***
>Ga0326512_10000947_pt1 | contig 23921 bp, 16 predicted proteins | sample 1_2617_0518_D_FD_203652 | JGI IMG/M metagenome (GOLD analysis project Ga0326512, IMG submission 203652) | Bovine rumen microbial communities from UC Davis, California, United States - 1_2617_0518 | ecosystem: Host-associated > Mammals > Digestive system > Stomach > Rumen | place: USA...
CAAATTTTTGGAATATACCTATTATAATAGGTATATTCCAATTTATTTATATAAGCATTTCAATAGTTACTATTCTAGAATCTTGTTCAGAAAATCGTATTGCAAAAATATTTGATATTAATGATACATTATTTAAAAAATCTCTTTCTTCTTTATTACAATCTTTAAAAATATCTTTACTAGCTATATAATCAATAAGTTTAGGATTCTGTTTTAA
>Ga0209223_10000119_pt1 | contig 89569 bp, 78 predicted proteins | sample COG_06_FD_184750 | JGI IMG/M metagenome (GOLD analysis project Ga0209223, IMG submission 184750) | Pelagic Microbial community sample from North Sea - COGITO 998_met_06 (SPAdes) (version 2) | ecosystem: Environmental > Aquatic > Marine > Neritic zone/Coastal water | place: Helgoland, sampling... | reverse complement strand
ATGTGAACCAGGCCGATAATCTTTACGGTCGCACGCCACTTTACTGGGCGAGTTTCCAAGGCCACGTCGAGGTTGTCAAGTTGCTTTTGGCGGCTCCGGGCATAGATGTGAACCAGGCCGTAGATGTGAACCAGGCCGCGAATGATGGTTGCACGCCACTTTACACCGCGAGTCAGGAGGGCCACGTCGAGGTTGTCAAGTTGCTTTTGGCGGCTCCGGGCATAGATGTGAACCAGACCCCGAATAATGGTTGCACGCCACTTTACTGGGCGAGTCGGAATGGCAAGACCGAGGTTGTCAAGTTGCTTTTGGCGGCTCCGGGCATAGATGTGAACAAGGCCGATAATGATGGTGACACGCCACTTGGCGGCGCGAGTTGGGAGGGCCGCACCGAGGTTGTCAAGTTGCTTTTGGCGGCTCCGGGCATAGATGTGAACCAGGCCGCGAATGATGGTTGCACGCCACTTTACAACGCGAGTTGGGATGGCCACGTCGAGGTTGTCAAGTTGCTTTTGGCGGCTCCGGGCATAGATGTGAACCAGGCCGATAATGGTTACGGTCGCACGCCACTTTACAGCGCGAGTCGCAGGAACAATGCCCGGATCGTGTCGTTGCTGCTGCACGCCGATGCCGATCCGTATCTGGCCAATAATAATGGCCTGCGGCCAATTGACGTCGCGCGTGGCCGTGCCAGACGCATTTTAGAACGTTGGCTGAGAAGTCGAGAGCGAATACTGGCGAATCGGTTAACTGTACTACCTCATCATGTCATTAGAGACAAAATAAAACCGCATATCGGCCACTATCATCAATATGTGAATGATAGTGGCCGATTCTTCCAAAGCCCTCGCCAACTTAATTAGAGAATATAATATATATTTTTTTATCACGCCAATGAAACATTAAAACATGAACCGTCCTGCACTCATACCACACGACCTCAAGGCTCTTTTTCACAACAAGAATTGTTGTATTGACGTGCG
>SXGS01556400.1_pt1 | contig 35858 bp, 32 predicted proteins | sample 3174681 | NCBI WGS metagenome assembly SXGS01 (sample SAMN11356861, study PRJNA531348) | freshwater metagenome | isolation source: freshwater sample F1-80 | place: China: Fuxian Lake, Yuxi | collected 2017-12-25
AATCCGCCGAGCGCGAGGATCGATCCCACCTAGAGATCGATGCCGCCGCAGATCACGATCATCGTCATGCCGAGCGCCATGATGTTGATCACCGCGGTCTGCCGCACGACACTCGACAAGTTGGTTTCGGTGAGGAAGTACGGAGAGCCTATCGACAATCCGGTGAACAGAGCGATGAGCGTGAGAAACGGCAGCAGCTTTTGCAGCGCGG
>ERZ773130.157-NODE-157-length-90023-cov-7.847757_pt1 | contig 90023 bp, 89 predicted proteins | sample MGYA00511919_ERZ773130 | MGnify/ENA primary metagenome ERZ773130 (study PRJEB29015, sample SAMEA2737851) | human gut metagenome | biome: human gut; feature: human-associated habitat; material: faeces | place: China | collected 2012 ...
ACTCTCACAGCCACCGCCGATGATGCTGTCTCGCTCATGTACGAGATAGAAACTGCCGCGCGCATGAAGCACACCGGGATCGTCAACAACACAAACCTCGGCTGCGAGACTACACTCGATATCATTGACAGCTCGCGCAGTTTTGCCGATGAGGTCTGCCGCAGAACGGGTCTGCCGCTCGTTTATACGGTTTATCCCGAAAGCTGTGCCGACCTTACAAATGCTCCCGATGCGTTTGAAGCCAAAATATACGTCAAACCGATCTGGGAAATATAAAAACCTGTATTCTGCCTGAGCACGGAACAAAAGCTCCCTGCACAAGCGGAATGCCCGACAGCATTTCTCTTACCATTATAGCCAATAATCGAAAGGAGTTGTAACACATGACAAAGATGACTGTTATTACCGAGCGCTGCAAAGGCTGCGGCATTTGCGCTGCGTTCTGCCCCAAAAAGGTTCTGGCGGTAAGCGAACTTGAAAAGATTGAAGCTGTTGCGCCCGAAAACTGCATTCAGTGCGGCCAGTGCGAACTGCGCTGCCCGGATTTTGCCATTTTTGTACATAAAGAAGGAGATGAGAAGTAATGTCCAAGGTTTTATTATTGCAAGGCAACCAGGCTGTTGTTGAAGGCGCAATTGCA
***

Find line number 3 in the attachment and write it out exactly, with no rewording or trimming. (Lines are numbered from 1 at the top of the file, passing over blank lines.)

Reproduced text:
>Ga0209223_10000119_pt1 | contig 89569 bp, 78 predicted proteins | sample COG_06_FD_184750 | JGI IMG/M metagenome (GOLD analysis project Ga0209223, IMG submission 184750) | Pelagic Microbial community sample from North Sea - COGITO 998_met_06 (SPAdes) (version 2) | ecosystem: Environmental > Aquatic > Marine > Neritic zone/Coastal water | place: Helgoland, sampling... | reverse complement strand